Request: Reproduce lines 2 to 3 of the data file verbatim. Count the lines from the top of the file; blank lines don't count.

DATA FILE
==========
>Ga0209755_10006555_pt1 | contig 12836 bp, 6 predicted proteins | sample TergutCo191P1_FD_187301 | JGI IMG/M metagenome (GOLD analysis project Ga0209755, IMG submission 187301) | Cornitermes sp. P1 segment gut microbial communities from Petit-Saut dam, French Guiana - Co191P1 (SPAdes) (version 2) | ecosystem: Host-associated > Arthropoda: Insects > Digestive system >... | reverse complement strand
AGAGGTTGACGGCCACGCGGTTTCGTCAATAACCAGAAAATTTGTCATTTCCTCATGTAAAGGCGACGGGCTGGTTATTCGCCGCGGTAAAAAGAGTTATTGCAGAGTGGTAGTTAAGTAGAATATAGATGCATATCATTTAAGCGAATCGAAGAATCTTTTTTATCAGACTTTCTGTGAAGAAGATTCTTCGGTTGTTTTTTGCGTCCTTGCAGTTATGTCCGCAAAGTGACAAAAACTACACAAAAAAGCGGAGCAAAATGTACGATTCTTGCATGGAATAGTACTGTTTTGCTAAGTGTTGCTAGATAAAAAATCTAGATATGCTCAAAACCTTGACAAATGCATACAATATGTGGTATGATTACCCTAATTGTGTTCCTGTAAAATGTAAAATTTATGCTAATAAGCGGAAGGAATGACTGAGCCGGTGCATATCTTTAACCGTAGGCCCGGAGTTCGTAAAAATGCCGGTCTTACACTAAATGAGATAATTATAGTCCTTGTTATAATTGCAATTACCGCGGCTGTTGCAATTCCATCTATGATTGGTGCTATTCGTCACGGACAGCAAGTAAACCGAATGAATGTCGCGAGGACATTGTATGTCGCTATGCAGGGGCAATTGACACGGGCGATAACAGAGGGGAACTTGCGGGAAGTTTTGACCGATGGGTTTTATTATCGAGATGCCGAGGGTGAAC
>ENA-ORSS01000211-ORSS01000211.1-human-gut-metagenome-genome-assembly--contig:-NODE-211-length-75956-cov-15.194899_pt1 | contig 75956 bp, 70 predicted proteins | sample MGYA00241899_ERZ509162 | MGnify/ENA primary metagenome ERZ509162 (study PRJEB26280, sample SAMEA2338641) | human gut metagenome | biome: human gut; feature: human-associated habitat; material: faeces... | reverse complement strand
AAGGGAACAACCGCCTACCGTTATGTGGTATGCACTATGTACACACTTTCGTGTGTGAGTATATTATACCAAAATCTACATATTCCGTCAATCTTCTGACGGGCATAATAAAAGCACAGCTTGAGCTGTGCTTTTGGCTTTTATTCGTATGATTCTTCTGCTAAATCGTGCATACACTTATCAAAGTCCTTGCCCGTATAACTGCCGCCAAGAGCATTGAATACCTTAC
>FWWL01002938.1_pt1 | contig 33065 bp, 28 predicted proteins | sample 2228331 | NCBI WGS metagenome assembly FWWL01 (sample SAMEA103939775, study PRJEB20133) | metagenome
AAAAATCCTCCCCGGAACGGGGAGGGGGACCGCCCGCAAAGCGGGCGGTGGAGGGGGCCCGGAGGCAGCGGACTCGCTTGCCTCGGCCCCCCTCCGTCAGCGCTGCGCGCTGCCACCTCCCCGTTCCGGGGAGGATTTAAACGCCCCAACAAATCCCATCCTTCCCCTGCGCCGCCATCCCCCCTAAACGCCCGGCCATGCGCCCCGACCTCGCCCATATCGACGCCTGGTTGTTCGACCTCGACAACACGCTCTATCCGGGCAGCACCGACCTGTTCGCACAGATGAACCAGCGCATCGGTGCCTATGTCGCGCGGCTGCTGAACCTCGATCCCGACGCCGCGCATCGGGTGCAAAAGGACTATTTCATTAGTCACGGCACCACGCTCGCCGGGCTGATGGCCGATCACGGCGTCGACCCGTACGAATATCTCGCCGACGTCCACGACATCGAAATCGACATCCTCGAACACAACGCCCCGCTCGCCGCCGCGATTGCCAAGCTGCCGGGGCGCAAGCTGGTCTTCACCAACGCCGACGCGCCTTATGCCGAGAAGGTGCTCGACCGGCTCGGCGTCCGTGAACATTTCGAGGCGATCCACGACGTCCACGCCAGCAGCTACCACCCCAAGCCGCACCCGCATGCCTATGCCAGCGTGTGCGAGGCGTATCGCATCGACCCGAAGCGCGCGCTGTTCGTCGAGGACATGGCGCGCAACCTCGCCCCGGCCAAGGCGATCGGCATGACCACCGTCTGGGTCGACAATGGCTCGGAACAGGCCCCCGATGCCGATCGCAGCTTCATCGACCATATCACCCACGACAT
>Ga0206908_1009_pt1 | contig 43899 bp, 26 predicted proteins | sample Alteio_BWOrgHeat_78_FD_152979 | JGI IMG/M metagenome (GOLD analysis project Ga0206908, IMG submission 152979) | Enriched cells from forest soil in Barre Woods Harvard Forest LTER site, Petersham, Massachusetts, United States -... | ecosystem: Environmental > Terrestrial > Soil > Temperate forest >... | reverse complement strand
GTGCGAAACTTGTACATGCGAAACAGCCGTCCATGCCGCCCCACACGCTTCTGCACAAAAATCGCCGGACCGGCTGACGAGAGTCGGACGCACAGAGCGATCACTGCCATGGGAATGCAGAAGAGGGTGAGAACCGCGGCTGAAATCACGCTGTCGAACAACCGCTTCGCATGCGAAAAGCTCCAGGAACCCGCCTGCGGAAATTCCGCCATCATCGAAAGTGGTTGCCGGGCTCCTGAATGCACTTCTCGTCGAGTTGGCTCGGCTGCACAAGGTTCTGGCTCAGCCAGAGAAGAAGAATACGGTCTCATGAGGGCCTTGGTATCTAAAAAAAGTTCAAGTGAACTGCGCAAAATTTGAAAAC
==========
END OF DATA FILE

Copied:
AGAGGTTGACGGCCACGCGGTTTCGTCAATAACCAGAAAATTTGTCATTTCCTCATGTAAAGGCGACGGGCTGGTTATTCGCCGCGGTAAAAAGAGTTATTGCAGAGTGGTAGTTAAGTAGAATATAGATGCATATCATTTAAGCGAATCGAAGAATCTTTTTTATCAGACTTTCTGTGAAGAAGATTCTTCGGTTGTTTTTTGCGTCCTTGCAGTTATGTCCGCAAAGTGACAAAAACTACACAAAAAAGCGGAGCAAAATGTACGATTCTTGCATGGAATAGTACTGTTTTGCTAAGTGTTGCTAGATAAAAAATCTAGATATGCTCAAAACCTTGACAAATGCATACAATATGTGGTATGATTACCCTAATTGTGTTCCTGTAAAATGTAAAATTTATGCTAATAAGCGGAAGGAATGACTGAGCCGGTGCATATCTTTAACCGTAGGCCCGGAGTTCGTAAAAATGCCGGTCTTACACTAAATGAGATAATTATAGTCCTTGTTATAATTGCAATTACCGCGGCTGTTGCAATTCCATCTATGATTGGTGCTATTCGTCACGGACAGCAAGTAAACCGAATGAATGTCGCGAGGACATTGTATGTCGCTATGCAGGGGCAATTGACACGGGCGATAACAGAGGGGAACTTGCGGGAAGTTTTGACCGATGGGTTTTATTATCGAGATGCCGAGGGTGAAC
>ENA-ORSS01000211-ORSS01000211.1-human-gut-metagenome-genome-assembly--contig:-NODE-211-length-75956-cov-15.194899_pt1 | contig 75956 bp, 70 predicted proteins | sample MGYA00241899_ERZ509162 | MGnify/ENA primary metagenome ERZ509162 (study PRJEB26280, sample SAMEA2338641) | human gut metagenome | biome: human gut; feature: human-associated habitat; material: faeces... | reverse complement strand